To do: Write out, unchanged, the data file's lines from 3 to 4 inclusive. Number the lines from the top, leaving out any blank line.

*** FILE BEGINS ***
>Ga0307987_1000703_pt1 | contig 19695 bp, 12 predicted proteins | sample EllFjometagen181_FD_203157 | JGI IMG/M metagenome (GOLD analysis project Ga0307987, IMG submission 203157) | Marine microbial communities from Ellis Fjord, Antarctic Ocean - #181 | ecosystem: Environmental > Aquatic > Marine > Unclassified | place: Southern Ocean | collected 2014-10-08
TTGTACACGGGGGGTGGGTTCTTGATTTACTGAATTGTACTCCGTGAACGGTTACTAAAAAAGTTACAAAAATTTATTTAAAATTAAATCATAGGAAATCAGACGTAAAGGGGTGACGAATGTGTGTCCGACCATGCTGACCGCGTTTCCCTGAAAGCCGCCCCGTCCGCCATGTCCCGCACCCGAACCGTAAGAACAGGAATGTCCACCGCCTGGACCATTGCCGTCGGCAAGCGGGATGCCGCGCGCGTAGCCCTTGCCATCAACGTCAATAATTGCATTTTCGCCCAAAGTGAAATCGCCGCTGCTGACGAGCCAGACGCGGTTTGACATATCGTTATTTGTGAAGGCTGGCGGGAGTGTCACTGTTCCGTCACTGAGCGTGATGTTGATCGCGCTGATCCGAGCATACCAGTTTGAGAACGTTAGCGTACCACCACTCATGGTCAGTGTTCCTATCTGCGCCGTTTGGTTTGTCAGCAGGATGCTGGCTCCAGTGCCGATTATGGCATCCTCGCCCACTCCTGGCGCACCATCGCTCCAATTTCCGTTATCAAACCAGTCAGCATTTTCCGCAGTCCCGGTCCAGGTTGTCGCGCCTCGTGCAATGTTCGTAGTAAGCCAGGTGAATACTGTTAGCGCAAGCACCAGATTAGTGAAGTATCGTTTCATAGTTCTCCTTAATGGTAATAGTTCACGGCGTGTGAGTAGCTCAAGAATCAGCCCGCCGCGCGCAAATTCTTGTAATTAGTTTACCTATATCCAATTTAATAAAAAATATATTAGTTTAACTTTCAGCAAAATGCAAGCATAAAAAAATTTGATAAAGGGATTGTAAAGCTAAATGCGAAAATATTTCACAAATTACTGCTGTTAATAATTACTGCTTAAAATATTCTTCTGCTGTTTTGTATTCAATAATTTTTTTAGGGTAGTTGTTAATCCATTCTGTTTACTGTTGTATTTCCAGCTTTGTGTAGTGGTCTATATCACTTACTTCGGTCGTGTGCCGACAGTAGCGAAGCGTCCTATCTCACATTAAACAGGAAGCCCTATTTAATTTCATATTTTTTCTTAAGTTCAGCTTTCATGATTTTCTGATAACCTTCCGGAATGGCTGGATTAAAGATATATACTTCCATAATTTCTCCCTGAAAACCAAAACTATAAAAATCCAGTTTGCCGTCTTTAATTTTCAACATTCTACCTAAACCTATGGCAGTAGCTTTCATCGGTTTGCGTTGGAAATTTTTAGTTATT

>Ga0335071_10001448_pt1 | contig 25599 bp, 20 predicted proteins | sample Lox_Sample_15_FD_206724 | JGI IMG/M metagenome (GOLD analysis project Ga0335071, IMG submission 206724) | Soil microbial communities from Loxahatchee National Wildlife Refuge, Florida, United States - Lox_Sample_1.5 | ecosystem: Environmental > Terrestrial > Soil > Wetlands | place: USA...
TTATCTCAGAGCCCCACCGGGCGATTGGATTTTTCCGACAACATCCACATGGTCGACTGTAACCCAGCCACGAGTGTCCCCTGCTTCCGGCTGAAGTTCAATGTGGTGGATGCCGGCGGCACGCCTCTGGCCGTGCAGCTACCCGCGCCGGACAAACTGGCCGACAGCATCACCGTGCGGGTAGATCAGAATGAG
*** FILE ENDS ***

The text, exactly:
>Ga0335071_10001448_pt1 | contig 25599 bp, 20 predicted proteins | sample Lox_Sample_15_FD_206724 | JGI IMG/M metagenome (GOLD analysis project Ga0335071, IMG submission 206724) | Soil microbial communities from Loxahatchee National Wildlife Refuge, Florida, United States - Lox_Sample_1.5 | ecosystem: Environmental > Terrestrial > Soil > Wetlands | place: USA...
TTATCTCAGAGCCCCACCGGGCGATTGGATTTTTCCGACAACATCCACATGGTCGACTGTAACCCAGCCACGAGTGTCCCCTGCTTCCGGCTGAAGTTCAATGTGGTGGATGCCGGCGGCACGCCTCTGGCCGTGCAGCTACCCGCGCCGGACAAACTGGCCGACAGCATCACCGTGCGGGTAGATCAGAATGAG